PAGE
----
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the 2016 issue of Doris Lessing Studies

The new issue of the Society’s academic journal, Doris Lessing Studies, is now available! This year we welcome volume 34 to the collection.

As with last year, the journal is first published here on our web site, in PDF format, for members to download. The contents will also shortly appear in EBSCO’s and ProQuest’s literature databases; contact your library for access instructions to these academic resources. Here is a link to our online archive, where the issue can be downloaded, and here is the page to become a member.

The table of contents for this year’s issue:

  • Letter from the President, Cornelius Collins
  • Letter from the Co-Editors, Mark Pedretti and Robin Visel
  • After Aldermaston: Doris Lessing and the Problem of Revolution in the Nuclear Age, Mark Pedretti
  • Reading Forward: The Fractal Texts of Doris Lessing and David Mitchell, Robin Visel
  • Comparative Empires: Diaspora and Hybridity in Children of Violence and Canopus in Argos: Archives, Linda Weinhouse
  • Ageism and Gender Performativity in The Summer Before the Dark, Sima Aghazadeh
  • Becoming Jane Somers: Constructing Authorship, Genre, and Age in The Diary of a Good Neighbour, Kortney Stern
  • She Wrote Past Us: Early Readings of Doris Lessing, Linda Chown
  • Review: “So much depends . . . upon distance”: Doris Lessing’s The Golden Notebook After Fifty, Debrah Raschke
  • List of Society Officers
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new edited collection: Doris Lessing and the Forming of History

Today marks the appearance of an exciting new collection of essays on Doris Lessing: Doris Lessing and the Forming of History, published by Edinburgh University Press. The volume, which had its genesis at the successful 2014 Doris Lessing conference in Plymouth, England, was edited by Kevin Brazil, David Sergeant, and Tom Sperlinger, and it features contributions from several Society members. The collection offers the first comprehensive, retrospective view of Lessing’s writings across her career, focusing specially on the innovations in literary form she made in response to the historical changes she lived to witness. This book will be a pivotal reference for Lessing scholars over the coming decade. More information at the publisher’s web site, here.

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The breadth and freshness of these essays, introduced by the co-editors’ fine overview of Doris Lessing’s expressions of historical change through literary forms, reinforces the author’s undiminished appeal to contemporary scholars and readers. Exploring formal elements of Lessing’s work—characterization, humour, readership, and film and dream analogues—along with politics and history, human evolution, climate change, and time travel, these essays are timely, ambitious, and intellectually engaging.
– Roberta Rubenstein, American University

new site resource: short Lessing biography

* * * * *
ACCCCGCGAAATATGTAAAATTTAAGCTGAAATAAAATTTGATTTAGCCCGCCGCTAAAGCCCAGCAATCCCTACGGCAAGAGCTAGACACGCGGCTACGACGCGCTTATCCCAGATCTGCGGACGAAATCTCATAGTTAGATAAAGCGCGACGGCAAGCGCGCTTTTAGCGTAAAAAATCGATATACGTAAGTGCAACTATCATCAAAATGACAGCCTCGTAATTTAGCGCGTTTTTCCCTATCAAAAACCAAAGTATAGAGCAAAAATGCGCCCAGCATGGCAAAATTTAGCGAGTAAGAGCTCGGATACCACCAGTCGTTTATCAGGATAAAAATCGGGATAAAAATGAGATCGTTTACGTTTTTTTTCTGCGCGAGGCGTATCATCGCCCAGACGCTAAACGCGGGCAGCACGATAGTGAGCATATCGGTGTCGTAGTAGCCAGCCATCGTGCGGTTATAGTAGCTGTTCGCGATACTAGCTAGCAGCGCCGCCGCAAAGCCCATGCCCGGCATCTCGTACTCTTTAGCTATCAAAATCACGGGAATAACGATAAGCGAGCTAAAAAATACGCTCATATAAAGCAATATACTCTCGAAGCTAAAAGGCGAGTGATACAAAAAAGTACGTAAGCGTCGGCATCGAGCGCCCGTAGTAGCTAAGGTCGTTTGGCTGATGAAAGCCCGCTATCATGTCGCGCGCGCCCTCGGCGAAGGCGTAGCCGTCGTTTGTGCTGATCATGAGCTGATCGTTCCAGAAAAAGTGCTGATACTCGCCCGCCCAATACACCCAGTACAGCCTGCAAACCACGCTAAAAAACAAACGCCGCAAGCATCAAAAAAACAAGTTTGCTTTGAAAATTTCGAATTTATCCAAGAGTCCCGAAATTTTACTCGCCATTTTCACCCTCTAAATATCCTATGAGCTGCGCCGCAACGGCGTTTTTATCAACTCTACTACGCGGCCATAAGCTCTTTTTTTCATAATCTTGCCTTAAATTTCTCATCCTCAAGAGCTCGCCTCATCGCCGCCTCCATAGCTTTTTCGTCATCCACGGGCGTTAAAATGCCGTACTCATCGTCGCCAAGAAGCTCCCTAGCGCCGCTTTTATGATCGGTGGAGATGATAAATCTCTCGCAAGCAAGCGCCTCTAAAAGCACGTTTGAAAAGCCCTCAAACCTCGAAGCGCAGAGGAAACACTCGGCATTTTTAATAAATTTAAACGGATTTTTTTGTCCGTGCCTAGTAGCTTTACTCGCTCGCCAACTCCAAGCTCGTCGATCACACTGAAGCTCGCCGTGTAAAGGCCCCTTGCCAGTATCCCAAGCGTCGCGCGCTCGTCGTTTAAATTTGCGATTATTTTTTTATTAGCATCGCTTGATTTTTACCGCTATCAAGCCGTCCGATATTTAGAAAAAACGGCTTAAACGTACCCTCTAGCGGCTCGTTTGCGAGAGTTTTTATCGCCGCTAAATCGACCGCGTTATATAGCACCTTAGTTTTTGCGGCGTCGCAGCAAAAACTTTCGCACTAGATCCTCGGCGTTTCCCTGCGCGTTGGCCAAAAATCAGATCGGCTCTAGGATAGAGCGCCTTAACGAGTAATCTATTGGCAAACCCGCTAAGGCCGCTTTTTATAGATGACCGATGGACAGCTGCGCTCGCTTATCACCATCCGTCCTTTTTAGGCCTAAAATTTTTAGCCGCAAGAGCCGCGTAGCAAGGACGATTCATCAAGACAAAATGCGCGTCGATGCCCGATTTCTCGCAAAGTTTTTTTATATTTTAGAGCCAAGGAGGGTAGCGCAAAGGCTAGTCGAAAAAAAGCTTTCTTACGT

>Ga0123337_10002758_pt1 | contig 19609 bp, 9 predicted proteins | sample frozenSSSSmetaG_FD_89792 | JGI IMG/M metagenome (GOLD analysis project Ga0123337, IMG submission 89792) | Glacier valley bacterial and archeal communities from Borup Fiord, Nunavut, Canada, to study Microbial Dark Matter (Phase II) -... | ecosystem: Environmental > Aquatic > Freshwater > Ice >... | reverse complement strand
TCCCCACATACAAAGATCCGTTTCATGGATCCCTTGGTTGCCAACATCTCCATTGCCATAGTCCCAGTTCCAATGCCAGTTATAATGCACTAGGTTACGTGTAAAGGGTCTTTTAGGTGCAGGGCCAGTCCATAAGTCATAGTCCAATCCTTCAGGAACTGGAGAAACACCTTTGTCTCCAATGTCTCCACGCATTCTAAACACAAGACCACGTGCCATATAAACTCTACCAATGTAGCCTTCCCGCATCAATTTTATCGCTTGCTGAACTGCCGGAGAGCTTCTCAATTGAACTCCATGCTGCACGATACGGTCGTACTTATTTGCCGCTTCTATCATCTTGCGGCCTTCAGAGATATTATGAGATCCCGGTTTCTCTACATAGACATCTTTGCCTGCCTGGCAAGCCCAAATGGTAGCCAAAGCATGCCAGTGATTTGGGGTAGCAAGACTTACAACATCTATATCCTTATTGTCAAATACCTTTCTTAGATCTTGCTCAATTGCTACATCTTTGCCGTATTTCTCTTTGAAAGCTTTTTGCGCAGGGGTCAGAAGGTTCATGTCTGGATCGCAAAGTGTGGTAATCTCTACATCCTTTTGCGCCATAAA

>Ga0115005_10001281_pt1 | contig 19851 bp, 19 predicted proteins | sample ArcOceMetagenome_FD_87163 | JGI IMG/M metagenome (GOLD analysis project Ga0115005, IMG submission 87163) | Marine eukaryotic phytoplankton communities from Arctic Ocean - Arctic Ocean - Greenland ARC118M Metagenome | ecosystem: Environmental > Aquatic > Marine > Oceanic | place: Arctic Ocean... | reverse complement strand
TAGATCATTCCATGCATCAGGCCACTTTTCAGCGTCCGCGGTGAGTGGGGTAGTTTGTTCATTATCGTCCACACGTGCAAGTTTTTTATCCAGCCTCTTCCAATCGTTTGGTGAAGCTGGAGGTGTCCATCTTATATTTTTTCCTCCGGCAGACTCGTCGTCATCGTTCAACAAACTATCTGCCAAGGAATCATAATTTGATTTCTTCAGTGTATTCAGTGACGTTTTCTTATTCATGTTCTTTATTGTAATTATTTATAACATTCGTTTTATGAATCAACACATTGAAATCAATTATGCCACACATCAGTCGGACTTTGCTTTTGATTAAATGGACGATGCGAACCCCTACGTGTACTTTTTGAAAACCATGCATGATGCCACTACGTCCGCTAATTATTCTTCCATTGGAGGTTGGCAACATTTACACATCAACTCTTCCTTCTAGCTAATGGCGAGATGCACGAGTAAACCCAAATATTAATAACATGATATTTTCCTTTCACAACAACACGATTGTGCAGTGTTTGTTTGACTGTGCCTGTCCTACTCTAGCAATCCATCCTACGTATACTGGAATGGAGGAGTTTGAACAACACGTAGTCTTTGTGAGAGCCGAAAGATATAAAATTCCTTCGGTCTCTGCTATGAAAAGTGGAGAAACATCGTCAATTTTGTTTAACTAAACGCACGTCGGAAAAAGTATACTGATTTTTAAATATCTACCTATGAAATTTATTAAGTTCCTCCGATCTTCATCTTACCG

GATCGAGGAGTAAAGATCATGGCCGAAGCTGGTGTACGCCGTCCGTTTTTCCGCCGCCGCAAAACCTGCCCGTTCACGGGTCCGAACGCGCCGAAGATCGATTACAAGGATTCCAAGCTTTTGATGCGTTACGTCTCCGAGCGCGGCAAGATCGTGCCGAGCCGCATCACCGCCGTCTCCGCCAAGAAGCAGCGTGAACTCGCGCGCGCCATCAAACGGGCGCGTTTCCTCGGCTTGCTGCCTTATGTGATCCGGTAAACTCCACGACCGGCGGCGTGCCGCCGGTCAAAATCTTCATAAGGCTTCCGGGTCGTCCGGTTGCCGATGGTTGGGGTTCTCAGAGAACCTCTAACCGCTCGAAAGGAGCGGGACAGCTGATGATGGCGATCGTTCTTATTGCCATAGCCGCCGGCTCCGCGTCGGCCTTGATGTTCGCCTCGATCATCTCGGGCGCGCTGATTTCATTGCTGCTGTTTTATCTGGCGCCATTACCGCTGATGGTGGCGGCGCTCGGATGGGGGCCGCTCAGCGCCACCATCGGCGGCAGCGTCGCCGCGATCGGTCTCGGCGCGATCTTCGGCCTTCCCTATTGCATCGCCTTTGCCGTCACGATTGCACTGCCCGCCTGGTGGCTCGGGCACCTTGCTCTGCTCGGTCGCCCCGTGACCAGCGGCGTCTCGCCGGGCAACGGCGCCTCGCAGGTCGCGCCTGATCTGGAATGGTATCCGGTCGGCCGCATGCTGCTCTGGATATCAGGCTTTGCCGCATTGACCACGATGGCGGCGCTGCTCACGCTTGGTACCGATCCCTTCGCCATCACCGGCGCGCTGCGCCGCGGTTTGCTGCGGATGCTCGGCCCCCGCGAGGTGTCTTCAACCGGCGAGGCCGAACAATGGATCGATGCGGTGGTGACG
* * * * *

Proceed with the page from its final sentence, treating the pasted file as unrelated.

There’s a new page on the site, under the Resources tab: a short but substantial biography of Doris Lessing, written by Society member Linda E. Chown. This biographical essay focuses on the phases of the author’s life from her birth in 1919 to the early 1980s. Chown’s text is not just factual, but also richly sourced with extensive quotations from published Lessing interviews, some of them now rare. Therefore it should be a valuable resource to students and scholars as a serious introductory biography. For insight into the later years, we are all now awaiting the publication of the authorized biography, now being written!

Jenny Diski’s memoirs of life with Doris Lessing

The current issue of the New York Review of Books features a lengthy review, by Hermione Lee, of Jenny Diski’s memoir, In Gratitude, which was published earlier in 2016. Diski died of cancer this spring, just days after the book saw publication in the UK.

96548932-xlarge_transqvzuuqpflyliwib6ntmjwfsvwez_ven7c6bhu2jjnt8Much of the memoir focuses on Diski’s complex relationship with Doris Lessing. After breaking with her parents, Diski lived several years in Lessing’s care, in the author’s London home during the 1960s. Diski went on to a successful writing career from the 1980s forward. On receiving her cancer diagnosis in 2014, Diski began in the London Review of Books a series of essays that in large part explored her memories of Lessing. Published as In Gratitude, the collection is the most substantial literary reflection on Doris Lessing to appear since her death in 2013.

 

For those interested in the reception of Diski’s book — particularly its perspective on Lessing — below are links to a range of notices and reviews, in reverse chronological order. Feel free to submit reviews you think should be listed here by contacting us.

Hermione Lee, “The Triumph of Jenny Diski,” New York Review of Books

Andrea DenHoed, “Jenny Diski’s Way of Seeing Beyond the Story,” New Yorker

Heidi Julavitis, “Jenny Diski’s In Gratitude,” New York Times

Martin Rubin, “Book Review: In Gratitude,” Washington Times

Anne Enright, “Writing against the clock,” Irish Times

Hester Abrams, “Review: In Gratitude,” Jewish Chronicle Online

Marion McLeod, “Book of the Week,” The Spinoff (New Zealand)

Jane Shilling, “Life with Doris: the lesser of two evils,” Daily Mail

Tim Adams, “On death … and Doris,” The Guardian

Writer Jenny Diski dies aged 68, BBC News

Jenny Diski interview by Lynn Barber, The Sunday Times (subscription required)

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